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Soyinka on JP Clark: Tribute as epic

By Mike Ekunno
14 October 2021   |   4:27 am
On the first year anniversary of Prof JP Clark’s passage, his soulmate, Prof Wole Soyinka’s tribute is the muse that triggers rumination on matters arising in the literary firmament.

Wole Soyinka

On the first year anniversary of Prof JP Clark’s passage, his soulmate, Prof Wole Soyinka’s tribute is the muse that triggers rumination on matters arising in the literary firmament. Taking on Nobel laureate, Prof Wole Soyinka, has its hazards the least of which is not the obvious intimidation that sits like an incubus without a word from the intimidator. Again, one needed to pussyfoot around aspects of his confessionals on escapades with his buddies to avoid the offense of “enjoying senior jokes.” Any junior in boarding (burden?) house knows too well what punishment awaits such indulgence. But errant juniors there are who, possessed of none other than something close to masochistic if not suicidal instincts, still dare the lions in their lairs. Nigerian nay African literary upstarts are blessed in being able to access elders like the iconic laureate whose stentorian visage is reserved only for despots. Even when accused of inaccessibility, it must relate more to the written than the writer.

Soyinka’s tribute on the passage of his literary soul mate and fellow bad boy, Prof J.P. Clark is entitled The Song of a Goat Pepper-soup – J.P., in corruption of the deceased’s well-known play. That wouldn’t be the only time Soyinka would celebrate his late friends with a tribute. In recent memory, Mohammed Ali and Ikemba Odumegwu-Ojukwu had been honoured with equally evocative tributes.

In Mohammed Ali At The Ringside, 1985, the poem about the prelude to a boxing bout that has the Parkinson’s Syndrome-ravaged Ali seated by the ringside, proves mortally prescient on how his soul now continues to cast a normative shadow on every heavyweight boxing bout. In what must rank as one of his most evocative but under-reported poems, Soyinka manages to etch the imagery of the ‘mortar that goads the pestle’ like a tattoo on the African reader’s mind. He ended that poem written while the subject was yet alive with lines that sounded immortal at Ali’s passing:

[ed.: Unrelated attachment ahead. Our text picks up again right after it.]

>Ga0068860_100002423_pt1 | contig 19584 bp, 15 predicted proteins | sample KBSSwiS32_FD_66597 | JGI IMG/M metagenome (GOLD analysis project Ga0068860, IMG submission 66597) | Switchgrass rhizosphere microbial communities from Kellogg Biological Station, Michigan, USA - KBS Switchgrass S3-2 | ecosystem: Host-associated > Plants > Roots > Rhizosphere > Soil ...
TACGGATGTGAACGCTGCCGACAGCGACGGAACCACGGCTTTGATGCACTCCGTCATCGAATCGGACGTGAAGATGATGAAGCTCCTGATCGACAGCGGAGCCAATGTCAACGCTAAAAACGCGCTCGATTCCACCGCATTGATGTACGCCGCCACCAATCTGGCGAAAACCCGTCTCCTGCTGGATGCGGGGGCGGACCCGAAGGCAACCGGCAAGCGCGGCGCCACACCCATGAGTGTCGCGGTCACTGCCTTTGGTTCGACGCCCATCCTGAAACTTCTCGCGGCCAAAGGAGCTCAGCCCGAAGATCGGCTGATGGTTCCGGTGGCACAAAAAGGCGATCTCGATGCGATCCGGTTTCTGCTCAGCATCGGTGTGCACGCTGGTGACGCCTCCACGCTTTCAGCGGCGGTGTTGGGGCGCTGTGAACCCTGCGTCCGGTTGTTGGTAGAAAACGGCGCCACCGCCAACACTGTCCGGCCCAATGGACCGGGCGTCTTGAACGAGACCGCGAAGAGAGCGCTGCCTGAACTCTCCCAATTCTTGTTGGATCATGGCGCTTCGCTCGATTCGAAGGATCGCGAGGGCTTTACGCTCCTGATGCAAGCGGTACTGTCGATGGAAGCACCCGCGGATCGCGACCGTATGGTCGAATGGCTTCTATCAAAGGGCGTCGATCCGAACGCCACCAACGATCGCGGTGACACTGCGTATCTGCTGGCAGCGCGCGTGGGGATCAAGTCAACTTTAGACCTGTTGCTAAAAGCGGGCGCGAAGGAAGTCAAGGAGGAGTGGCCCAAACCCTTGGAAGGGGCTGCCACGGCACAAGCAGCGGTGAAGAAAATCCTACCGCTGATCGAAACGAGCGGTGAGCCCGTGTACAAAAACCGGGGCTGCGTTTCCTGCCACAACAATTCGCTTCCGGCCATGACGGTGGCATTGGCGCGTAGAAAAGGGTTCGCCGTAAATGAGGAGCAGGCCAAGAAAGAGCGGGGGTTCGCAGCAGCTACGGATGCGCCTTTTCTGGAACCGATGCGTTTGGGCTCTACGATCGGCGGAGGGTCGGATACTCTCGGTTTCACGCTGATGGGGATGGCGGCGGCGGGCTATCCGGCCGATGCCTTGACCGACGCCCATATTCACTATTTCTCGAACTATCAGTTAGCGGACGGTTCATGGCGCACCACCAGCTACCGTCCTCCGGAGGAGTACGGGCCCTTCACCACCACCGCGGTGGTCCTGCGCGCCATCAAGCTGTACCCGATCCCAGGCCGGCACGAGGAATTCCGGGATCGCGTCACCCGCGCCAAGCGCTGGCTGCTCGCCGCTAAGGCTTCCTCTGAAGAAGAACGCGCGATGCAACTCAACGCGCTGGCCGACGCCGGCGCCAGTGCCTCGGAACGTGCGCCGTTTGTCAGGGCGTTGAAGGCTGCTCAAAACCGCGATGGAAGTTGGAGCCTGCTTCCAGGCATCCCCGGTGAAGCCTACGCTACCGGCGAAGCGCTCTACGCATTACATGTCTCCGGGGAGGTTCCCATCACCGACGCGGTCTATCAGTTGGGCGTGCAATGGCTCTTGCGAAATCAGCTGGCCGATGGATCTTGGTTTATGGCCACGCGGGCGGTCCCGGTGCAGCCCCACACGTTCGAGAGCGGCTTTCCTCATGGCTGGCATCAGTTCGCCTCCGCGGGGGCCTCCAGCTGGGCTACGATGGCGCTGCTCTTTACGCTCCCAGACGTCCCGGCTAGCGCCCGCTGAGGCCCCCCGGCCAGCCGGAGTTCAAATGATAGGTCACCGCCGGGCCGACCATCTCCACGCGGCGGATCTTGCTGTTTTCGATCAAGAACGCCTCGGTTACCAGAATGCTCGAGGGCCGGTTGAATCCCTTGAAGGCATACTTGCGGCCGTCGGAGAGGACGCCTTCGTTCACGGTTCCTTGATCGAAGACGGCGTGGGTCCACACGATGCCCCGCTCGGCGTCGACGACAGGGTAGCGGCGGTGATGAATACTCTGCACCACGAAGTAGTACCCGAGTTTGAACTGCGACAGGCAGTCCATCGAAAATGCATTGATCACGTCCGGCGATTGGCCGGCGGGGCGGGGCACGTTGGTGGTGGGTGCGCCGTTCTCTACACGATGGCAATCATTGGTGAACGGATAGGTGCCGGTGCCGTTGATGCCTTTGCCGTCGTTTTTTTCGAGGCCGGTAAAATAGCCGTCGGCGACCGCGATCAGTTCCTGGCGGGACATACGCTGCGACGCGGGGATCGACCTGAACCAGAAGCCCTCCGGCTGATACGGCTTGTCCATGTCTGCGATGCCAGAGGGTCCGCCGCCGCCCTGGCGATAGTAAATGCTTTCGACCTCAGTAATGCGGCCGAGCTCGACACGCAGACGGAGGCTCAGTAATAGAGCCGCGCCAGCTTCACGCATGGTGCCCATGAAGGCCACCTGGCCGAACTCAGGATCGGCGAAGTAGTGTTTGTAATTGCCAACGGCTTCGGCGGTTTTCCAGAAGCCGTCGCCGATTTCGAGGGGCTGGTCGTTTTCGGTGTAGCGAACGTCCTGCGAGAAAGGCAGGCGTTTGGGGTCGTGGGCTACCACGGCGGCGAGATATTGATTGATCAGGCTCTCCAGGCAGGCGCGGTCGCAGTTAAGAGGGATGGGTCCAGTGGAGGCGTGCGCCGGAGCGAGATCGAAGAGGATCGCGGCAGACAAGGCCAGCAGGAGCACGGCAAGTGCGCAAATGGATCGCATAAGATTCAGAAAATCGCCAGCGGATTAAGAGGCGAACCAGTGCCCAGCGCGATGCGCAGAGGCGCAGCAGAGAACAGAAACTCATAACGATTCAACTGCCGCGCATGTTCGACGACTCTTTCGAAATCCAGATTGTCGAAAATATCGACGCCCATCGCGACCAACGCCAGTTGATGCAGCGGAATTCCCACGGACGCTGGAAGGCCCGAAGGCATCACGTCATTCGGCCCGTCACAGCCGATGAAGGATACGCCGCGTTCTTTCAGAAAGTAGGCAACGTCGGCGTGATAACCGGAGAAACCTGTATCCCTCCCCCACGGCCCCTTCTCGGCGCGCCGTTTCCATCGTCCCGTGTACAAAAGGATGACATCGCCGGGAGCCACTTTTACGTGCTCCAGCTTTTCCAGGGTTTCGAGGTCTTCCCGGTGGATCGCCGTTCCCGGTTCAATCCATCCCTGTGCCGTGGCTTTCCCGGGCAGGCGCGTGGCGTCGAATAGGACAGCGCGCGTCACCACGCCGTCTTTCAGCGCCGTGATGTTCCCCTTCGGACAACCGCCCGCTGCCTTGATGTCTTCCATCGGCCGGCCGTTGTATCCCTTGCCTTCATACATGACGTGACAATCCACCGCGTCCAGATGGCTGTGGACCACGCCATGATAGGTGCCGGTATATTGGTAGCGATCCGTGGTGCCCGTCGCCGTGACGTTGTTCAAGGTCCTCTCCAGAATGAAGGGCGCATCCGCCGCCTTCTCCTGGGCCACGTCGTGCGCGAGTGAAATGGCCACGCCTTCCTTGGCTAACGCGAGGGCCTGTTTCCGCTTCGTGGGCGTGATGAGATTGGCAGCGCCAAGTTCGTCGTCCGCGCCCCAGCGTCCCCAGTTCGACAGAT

The enchantment is over
But, the spell remains.
On Odumegwu-Ojukwu, Soyinka posits: “The obverse to the question: ‘When is a nation?’ as [is] ‘When is a nation not?’”
He waxes lyrical in those lines but make no mistake about his being right on the money with what Nigeria is undergoing today. For a man who has lived a full life of adventure, you can bet his reminiscences would be sumptuous. But beyond sumptuous, Soyinka has managed to elevate obits whose canons are held by some Western weeklies into epics deserving of intellectual feasts.

With that goat pepper-soup trigger, I have been drawn to consider the wider world of tributes and funeral orations and how epical they have got in the past. Of epical tributes, the locus classicus must belong to King David’s lamentation on the deaths of his predecessor and chief enemy, King Saul and Saul’s son, Jonathan. That classic achieves ineffable pathos with its rhetorical question motif: How are the mighty fallen! Knowing human nature, it does appear counterintuitive that a man would lament his enemy’s demise with such sincere passion. But that was King David for you – a historical figure by whose name the contemporary Jewish nation still swears.